A wren landed on the railroad tie at the edge of my wildflower garden while I was weeding. I had dropped a small pile of dirt that was clumped to the roots of the weeds, and the warm sun had dried the soil to a powdery dust. It was just right for a little bird to enjoy a dirt bath. The wren watched me for a moment, decided I was no threat, and he dove in. Reveling in the warm dusty soil, he lost himself in the moment and fell off the tie onto the grass.
I couldn’t help but laugh. With his feathers literally ruffled, he flew to the branch above my head and scolded me. I guess he thought it was my fault. Until that moment, I didn’t know birds experienced embarrassment. He finally gave up his verbal tirade and sat and watched me.
“Silly bird!” I called to him.
I took a break from my work to contemplate the lesson of the wren. Sitting on my bench, I realized that sometimes, I behave just like the little bird with the big song. When I do something embarrassing, I’d rather blame someone or something else too. My internal defenses rise as pride tells me it can’t be my fault. Shame shows up, and I can feel my cheeks redden.
If someone laughs before I have time to see the humor in it, anger joins pride, and I find myself wanting to scold that person for making my circumstance worse. When I have chosen not to hold my tongue, my embarrassment is multiplied.
Although I usually recover quickly, like the wren, I sulk for a bit because my blunders are not fun, even if they are funny. Eventually, a merciful relief floods my soul as I let God have His way with my feelings. I join in the laughter, pride retreats, my cheeks cool, and my embarrassment eases.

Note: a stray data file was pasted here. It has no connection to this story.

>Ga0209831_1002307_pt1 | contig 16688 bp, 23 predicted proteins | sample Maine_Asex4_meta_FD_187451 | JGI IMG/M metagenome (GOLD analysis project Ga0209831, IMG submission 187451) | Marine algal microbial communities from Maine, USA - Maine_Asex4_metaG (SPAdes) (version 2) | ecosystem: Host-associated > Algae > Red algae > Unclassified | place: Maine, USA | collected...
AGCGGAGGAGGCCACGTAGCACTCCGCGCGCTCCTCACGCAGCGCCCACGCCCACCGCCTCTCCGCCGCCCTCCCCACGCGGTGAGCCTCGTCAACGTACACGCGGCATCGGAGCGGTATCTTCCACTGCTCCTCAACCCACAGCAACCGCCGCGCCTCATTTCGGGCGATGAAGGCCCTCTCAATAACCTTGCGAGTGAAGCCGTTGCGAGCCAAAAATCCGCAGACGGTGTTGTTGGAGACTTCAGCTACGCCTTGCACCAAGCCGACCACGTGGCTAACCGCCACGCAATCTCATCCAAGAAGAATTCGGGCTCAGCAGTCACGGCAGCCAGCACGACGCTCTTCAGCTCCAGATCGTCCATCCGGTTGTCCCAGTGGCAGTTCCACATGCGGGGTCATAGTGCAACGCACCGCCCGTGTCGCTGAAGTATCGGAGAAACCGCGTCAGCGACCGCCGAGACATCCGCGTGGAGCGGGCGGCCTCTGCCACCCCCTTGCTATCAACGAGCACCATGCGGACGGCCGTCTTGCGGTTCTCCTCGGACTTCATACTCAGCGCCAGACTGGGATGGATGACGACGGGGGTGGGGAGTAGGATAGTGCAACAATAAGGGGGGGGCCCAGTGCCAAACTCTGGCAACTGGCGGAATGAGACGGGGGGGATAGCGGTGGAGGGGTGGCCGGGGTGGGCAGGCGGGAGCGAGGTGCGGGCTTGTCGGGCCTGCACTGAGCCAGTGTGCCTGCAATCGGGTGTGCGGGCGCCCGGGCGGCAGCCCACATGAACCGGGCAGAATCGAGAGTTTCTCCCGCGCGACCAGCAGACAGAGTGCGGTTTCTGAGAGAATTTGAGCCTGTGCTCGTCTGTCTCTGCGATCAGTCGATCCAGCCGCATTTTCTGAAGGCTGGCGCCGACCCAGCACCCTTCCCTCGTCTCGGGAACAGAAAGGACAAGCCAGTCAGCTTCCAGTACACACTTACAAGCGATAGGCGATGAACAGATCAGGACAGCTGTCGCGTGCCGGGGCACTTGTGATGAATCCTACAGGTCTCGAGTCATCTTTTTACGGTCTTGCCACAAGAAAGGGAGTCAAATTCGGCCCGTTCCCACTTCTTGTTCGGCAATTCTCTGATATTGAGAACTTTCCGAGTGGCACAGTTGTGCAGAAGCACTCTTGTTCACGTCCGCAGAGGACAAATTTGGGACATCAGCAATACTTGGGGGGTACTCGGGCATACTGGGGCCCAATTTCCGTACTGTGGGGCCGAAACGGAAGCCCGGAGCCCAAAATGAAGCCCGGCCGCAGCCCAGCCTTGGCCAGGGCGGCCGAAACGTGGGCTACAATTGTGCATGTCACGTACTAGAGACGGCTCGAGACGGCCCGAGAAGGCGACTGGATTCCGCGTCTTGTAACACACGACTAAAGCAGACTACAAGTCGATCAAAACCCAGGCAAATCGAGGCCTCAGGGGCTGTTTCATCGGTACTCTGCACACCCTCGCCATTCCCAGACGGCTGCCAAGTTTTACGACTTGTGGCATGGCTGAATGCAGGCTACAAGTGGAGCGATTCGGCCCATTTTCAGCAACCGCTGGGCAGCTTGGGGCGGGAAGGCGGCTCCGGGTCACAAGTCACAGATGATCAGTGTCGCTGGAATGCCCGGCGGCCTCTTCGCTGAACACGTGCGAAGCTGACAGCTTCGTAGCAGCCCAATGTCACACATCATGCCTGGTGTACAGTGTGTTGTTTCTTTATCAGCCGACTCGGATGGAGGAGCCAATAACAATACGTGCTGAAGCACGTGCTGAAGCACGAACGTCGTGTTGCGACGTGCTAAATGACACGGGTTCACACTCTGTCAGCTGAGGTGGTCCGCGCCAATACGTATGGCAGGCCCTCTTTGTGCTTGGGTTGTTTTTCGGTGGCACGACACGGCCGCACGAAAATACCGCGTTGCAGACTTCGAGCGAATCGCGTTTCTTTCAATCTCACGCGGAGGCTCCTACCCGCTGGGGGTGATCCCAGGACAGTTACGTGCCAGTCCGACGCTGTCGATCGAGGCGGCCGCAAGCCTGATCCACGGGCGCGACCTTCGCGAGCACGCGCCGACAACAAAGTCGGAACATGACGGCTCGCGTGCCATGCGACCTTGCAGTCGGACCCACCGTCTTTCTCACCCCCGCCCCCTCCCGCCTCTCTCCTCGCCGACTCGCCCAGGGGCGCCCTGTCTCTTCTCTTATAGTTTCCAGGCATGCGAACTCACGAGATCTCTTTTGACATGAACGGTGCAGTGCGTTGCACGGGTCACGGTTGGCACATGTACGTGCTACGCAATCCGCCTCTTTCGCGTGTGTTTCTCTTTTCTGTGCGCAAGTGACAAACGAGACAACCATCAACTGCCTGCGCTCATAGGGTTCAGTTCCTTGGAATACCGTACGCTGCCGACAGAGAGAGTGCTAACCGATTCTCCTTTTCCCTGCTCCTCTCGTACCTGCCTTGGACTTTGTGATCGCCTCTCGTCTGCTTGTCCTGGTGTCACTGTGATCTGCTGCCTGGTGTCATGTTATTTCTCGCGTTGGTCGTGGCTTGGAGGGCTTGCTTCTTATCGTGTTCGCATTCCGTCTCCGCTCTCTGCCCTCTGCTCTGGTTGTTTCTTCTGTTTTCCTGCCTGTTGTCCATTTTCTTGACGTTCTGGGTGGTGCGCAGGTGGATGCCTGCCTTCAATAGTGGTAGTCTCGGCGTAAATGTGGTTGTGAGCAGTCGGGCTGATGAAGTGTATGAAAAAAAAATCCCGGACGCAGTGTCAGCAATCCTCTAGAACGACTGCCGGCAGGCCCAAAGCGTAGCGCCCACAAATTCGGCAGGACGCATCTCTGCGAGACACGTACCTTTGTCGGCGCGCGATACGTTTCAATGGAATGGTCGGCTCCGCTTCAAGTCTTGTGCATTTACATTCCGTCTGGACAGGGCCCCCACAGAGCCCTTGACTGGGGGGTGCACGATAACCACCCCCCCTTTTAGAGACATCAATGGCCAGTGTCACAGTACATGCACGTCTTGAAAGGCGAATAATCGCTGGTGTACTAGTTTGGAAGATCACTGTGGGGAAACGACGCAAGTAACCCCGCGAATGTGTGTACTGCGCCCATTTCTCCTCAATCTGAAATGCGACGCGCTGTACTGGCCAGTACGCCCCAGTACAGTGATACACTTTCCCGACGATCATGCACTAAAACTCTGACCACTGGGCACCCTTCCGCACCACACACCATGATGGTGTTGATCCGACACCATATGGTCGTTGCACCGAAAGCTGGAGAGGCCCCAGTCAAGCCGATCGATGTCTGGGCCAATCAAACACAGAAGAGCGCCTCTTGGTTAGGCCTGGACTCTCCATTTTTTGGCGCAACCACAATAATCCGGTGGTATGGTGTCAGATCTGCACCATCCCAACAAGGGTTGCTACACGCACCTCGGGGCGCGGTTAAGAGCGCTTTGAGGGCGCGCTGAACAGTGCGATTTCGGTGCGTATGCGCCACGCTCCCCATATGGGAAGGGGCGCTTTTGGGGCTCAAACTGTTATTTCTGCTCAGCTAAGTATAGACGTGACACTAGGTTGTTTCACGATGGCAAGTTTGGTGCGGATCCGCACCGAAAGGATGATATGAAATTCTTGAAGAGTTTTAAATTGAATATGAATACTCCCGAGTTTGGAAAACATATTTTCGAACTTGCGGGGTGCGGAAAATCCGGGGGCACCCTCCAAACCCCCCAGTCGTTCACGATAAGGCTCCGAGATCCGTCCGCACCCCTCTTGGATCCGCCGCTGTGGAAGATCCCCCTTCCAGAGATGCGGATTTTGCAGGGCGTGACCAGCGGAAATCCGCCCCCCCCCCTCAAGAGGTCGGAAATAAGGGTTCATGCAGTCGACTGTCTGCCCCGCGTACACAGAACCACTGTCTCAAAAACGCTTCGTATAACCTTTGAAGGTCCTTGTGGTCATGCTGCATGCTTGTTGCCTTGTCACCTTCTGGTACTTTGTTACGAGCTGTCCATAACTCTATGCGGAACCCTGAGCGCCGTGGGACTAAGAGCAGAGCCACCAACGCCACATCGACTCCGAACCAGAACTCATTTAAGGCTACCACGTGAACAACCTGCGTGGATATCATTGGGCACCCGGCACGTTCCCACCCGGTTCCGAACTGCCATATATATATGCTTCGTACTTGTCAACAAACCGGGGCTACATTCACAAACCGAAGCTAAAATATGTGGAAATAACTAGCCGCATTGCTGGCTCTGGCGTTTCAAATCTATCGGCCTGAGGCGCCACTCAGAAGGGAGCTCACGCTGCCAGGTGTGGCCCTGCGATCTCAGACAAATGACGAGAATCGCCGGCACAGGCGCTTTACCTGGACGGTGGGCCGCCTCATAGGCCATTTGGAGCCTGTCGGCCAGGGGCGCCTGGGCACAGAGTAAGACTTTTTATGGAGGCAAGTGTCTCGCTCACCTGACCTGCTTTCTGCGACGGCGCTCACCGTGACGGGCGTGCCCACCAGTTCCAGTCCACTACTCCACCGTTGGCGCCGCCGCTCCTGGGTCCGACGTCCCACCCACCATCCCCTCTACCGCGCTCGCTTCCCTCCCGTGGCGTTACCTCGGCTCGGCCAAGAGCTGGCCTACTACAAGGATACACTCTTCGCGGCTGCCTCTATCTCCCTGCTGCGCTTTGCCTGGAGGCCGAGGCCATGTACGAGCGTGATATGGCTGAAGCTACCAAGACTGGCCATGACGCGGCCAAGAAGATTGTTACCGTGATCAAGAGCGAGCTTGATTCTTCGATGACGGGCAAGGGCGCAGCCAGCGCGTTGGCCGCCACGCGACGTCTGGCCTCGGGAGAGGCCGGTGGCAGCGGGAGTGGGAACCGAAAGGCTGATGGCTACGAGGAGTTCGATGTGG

A few minutes after his fall from the dirt bath, the wren hopped to a branch closer to me. His humiliation and frustration were forgotten as he sat there singing with his whole body. It was as if he’d forgiven me. I went back to my weeding glad for his presence, and blessed by his jubilant solo.
“When pride comes, then comes shame; but with the humble is wisdom.” (Proverbs 11:2)
“My dear brothers and sisters, take note of this: Everyone should be quick to listen, slow to speak and slow to become angry, because human anger does not produce the righteousness that God desires.” (James 1:19-20)
“Sing and make music from your heart to the Lord. . .” (Ephesians 5:19b)
For the Birds:
Many birds like a dust bath to rid their bodies of parasites. You can make one for them by outlining a 3’ x 3’ area with attractive bricks or rocks. Fill the area with an equal mix of sand, loam, and sifted ash to give them a waterless bathing pool. Gravel driveways are also favorites for many birds.
Until Next Time,
If you’d like to know more about Under His Wings, click on the book cover below.